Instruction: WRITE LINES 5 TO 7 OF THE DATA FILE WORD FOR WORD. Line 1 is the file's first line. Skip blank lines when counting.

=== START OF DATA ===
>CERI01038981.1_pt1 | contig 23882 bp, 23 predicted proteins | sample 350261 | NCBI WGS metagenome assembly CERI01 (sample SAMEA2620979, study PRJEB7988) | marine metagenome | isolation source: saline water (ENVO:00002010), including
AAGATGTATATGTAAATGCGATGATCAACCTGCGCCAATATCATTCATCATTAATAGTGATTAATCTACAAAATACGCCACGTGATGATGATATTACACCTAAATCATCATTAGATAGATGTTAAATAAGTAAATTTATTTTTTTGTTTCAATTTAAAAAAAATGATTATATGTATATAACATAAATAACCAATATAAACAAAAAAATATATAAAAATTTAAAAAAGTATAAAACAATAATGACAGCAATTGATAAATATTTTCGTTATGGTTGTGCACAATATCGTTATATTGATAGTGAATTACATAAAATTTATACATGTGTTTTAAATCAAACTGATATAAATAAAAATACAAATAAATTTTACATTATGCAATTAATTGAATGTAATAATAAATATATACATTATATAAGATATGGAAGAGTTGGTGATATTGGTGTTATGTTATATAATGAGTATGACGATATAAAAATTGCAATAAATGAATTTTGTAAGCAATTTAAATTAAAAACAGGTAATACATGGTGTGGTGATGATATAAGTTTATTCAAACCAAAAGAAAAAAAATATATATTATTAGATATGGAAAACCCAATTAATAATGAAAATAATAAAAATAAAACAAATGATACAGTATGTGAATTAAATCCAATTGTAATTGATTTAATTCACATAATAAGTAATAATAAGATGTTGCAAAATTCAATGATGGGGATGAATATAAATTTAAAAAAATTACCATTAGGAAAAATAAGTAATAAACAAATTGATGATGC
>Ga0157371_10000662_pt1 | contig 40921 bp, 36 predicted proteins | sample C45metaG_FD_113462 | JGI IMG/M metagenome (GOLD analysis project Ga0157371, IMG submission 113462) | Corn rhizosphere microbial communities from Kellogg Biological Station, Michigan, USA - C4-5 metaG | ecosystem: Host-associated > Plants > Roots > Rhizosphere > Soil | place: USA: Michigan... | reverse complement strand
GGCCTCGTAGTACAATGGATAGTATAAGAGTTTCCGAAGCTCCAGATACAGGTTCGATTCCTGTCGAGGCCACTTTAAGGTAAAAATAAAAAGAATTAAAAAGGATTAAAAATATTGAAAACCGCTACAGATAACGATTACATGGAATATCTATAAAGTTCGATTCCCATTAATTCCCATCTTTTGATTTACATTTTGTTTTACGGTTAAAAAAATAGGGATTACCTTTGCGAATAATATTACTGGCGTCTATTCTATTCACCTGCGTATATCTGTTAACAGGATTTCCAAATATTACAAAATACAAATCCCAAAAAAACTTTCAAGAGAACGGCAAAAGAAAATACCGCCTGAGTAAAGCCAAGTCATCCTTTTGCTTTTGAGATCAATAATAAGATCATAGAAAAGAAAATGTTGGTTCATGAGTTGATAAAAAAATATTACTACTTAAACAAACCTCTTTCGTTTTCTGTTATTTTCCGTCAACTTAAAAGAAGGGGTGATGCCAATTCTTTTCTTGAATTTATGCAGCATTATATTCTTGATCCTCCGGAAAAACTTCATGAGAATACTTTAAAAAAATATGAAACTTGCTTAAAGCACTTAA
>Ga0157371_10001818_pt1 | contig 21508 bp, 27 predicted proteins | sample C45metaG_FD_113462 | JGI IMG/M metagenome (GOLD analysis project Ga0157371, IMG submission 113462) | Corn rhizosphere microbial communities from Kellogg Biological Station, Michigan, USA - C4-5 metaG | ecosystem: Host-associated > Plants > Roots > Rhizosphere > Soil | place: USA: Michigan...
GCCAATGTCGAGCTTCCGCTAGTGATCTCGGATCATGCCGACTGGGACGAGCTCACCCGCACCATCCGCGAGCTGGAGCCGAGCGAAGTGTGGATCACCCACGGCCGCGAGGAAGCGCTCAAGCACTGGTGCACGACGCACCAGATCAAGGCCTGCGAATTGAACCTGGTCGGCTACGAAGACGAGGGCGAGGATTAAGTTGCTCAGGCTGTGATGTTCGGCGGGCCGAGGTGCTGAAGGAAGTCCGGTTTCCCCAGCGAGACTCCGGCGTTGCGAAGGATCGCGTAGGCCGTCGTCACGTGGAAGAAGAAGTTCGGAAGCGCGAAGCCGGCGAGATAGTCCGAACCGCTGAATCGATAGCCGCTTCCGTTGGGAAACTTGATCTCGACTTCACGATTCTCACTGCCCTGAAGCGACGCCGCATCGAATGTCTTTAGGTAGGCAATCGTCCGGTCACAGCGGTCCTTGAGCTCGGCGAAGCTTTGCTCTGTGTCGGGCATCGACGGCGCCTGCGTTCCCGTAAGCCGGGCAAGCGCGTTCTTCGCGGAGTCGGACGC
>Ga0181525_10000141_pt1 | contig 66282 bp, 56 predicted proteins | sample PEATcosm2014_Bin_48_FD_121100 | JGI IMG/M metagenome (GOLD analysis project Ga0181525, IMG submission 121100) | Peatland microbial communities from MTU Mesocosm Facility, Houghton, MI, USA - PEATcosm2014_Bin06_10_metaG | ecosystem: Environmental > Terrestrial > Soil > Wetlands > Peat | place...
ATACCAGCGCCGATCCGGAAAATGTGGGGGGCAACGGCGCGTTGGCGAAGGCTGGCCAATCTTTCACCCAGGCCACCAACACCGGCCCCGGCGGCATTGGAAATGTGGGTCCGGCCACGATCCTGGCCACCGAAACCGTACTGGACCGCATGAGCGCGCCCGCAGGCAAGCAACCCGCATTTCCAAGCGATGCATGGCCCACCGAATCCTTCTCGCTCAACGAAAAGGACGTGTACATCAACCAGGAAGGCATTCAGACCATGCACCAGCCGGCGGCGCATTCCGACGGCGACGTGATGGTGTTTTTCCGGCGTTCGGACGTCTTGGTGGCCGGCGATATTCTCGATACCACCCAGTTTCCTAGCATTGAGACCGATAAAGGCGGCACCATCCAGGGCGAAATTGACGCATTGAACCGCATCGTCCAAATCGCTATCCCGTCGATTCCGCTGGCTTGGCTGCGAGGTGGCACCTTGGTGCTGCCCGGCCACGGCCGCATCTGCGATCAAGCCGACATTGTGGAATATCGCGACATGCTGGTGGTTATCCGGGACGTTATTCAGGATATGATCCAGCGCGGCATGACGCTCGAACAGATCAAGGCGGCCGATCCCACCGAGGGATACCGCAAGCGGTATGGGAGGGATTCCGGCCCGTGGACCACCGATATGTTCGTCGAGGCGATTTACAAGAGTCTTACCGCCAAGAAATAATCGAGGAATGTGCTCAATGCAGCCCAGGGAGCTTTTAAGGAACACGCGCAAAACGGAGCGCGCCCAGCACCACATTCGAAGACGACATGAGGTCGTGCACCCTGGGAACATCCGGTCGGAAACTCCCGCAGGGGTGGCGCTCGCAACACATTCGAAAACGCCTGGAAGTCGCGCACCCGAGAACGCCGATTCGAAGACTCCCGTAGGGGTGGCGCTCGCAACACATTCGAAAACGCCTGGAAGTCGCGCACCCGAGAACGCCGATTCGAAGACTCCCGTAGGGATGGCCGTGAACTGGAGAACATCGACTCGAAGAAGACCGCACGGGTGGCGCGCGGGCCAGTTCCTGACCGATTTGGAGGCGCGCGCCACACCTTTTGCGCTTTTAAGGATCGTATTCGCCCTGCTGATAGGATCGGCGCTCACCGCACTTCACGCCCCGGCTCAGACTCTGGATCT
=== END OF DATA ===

>Ga0157371_10001818_pt1 | contig 21508 bp, 27 predicted proteins | sample C45metaG_FD_113462 | JGI IMG/M metagenome (GOLD analysis project Ga0157371, IMG submission 113462) | Corn rhizosphere microbial communities from Kellogg Biological Station, Michigan, USA - C4-5 metaG | ecosystem: Host-associated > Plants > Roots > Rhizosphere > Soil | place: USA: Michigan...
GCCAATGTCGAGCTTCCGCTAGTGATCTCGGATCATGCCGACTGGGACGAGCTCACCCGCACCATCCGCGAGCTGGAGCCGAGCGAAGTGTGGATCACCCACGGCCGCGAGGAAGCGCTCAAGCACTGGTGCACGACGCACCAGATCAAGGCCTGCGAATTGAACCTGGTCGGCTACGAAGACGAGGGCGAGGATTAAGTTGCTCAGGCTGTGATGTTCGGCGGGCCGAGGTGCTGAAGGAAGTCCGGTTTCCCCAGCGAGACTCCGGCGTTGCGAAGGATCGCGTAGGCCGTCGTCACGTGGAAGAAGAAGTTCGGAAGCGCGAAGCCGGCGAGATAGTCCGAACCGCTGAATCGATAGCCGCTTCCGTTGGGAAACTTGATCTCGACTTCACGATTCTCACTGCCCTGAAGCGACGCCGCATCGAATGTCTTTAGGTAGGCAATCGTCCGGTCACAGCGGTCCTTGAGCTCGGCGAAGCTTTGCTCTGTGTCGGGCATCGACGGCGCCTGCGTTCCCGTAAGCCGGGCAAGCGCGTTCTTCGCGGAGTCGGACGC
>Ga0181525_10000141_pt1 | contig 66282 bp, 56 predicted proteins | sample PEATcosm2014_Bin_48_FD_121100 | JGI IMG/M metagenome (GOLD analysis project Ga0181525, IMG submission 121100) | Peatland microbial communities from MTU Mesocosm Facility, Houghton, MI, USA - PEATcosm2014_Bin06_10_metaG | ecosystem: Environmental > Terrestrial > Soil > Wetlands > Peat | place...